Rickett migration to Canada +
Some of the first settlers of this family name were:
Rickett Settlers in Canada in the 18th Century
Rickett Settlers in Canada in the 19th Century
Rickett migration to Australia +
Emigration to Australia
followed the First Fleets
of convicts, tradespeople and early settlers. Early immigrants include:
Rickett Settlers in Australia in the 19th Century
- Mr. Thomas Rickett, British Convict who was convicted in Essex, England for 14 years, transported aboard the "Coromandel" on 25th June 1838, arriving in Tasmania ( Van Diemen's Land) 
- Mr. Benjamin Rickett, English convict who was convicted in Newark-on-Trent (Newark Upon Trent), Nottinghamshire, England for 7 years, transported aboard the "Bangalore" on 1st January 1850, arriving in Moreton Bay, Queensland, Australia 
- Caroline Rickett, aged 16, a domestic servant, who arrived in South Australia in 1860 aboard the ship "Ramillies" 
Contemporary Notables of the name Rickett (post 1700) +
- W. Allyn Rickett (1921-2020), American historian, Professor Emeritus of Chinese and Asian and Middle Eastern Studies at the University of Pennsylvania
- Josh Rickett, known by the nicknames of "Ricko", and "Jackis, an English rugby league footballer who plays for the Bradford Bulls in Betfred Championship
- Walter Rickett (1917-1991), English professional footballer who played as a winger in the 1940s
- Horace Francis John Rickett (1912-1989), English professional football goalkeeper who appeared in the Football League for Reading
- Sophy Rickett (b. 1970), English visual artist, working with photography and video/sound installation
- Harold Robert Norman Rickett (1909-1969), English rower who competed at the 1932 Summer Olympics
- Thomas Rickett, British inventor of the eponymous Rickett, a steam-powered car in 1860
- Charles Michael Rickett (b. 1963), British former racing driver, inducted into the British Racing Drivers' Club in 1994
- Katie Rickett Shaw (b. 1968), British a former professional tennis player from Birmingham, she qualified for the main draw of the 1988 Australian Open
Related Stories +
The Rickett Motto +
The motto was originally a war cry or slogan. Mottoes first began to be shown with arms in the 14th and 15th centuries, but were not in general use until the 17th century. Thus the oldest coats of arms generally do not include a motto. Mottoes seldom form part of the grant of arms: Under most heraldic authorities, a motto is an optional component of the coat of arms, and can be added to or changed at will; many families have chosen not to display a motto.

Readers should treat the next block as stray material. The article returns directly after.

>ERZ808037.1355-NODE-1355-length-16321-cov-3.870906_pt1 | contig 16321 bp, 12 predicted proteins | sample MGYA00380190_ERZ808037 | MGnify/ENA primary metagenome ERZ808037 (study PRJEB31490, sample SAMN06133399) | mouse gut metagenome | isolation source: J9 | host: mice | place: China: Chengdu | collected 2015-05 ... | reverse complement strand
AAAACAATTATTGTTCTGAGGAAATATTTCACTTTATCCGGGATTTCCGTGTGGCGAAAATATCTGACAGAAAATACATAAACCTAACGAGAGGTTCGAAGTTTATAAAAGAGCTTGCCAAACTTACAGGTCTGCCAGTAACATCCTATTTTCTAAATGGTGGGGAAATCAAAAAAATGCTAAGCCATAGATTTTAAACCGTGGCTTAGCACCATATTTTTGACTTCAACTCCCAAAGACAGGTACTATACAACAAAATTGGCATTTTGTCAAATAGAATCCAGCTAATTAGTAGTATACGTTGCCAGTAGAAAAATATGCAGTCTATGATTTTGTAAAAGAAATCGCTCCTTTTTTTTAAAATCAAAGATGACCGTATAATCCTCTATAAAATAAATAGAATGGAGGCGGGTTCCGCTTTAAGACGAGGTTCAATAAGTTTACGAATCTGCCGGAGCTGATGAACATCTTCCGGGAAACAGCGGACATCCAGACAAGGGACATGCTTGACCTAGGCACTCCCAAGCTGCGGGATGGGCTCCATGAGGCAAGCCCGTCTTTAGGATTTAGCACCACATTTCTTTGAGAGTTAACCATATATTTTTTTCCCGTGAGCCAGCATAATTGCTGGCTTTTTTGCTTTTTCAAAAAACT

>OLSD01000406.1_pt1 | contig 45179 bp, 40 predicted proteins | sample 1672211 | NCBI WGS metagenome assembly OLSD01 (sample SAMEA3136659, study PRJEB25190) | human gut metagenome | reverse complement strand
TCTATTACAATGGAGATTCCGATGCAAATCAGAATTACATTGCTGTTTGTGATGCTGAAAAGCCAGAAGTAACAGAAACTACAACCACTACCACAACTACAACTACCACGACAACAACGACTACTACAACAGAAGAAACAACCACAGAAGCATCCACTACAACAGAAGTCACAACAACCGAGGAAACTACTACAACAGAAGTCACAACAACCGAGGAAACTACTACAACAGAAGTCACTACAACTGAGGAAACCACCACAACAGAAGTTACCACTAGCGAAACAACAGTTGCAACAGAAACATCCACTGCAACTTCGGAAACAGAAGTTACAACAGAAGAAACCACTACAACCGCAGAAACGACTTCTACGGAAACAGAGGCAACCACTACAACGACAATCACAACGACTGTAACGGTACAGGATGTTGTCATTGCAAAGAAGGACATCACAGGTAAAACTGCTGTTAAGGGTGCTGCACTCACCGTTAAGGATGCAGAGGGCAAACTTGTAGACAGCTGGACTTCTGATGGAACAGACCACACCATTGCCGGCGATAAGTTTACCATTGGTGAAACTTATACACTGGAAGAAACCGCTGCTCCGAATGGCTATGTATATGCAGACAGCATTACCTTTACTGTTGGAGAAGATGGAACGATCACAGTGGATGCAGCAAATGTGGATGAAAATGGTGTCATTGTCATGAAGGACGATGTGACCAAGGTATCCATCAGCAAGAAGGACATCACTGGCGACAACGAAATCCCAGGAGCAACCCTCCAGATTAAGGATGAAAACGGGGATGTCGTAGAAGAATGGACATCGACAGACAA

Motto: Quid verum atque decens
Motto Translation: What is true and honorable.
- ^ Lower, Mark Anthony, Patronymica Britannica, A Dictionary of Family Names of the United Kingdom. London: John Russel Smith, 1860. Print.
- ^ Guppy, Henry Brougham, Homes of Family Names in Great Britain. 1890. Print.
- ^ Smith, George (ed), Dictionary of National Biography. London: Smith, Elder & Co., 1885-1900. Print
- ^ https://namecensus.com/most_common_surnames.htm
- ^ Filby, P. William, Meyer, Mary K., Passenger and immigration lists index : a guide to published arrival records of about 500,000 passengers who came to the United States and Canada in the seventeenth, eighteenth, and nineteenth centuries. 1982-1985 Cumulated Supplements in Four Volumes Detroit, Mich. : Gale Research Co., 1985, Print (ISBN 0-8103-1795-8)
- ^ Seary E.R., Family Names of the Island of Newfoundland, Montreal: McGill's-Queen's Universtity Press 1998 ISBN 0-7735-1782-0
- ^ Convict Records Voyages to Australia (Retrieved 19th March 2021). Retrieved from https://convictrecords.com.au/ships/coromandel
- ^ Convict Records Voyages to Australia (Retrieved 11th September 2020). Retrieved from https://convictrecords.com.au/ships/australasia
- ^ South Australian Register Tuesday 11 January 1853. (Retrieved 2010, November 5) RAMILLIES 1860. Retrieved http://www.theshipslist.com/ships/australia/ramillies1860.shtml.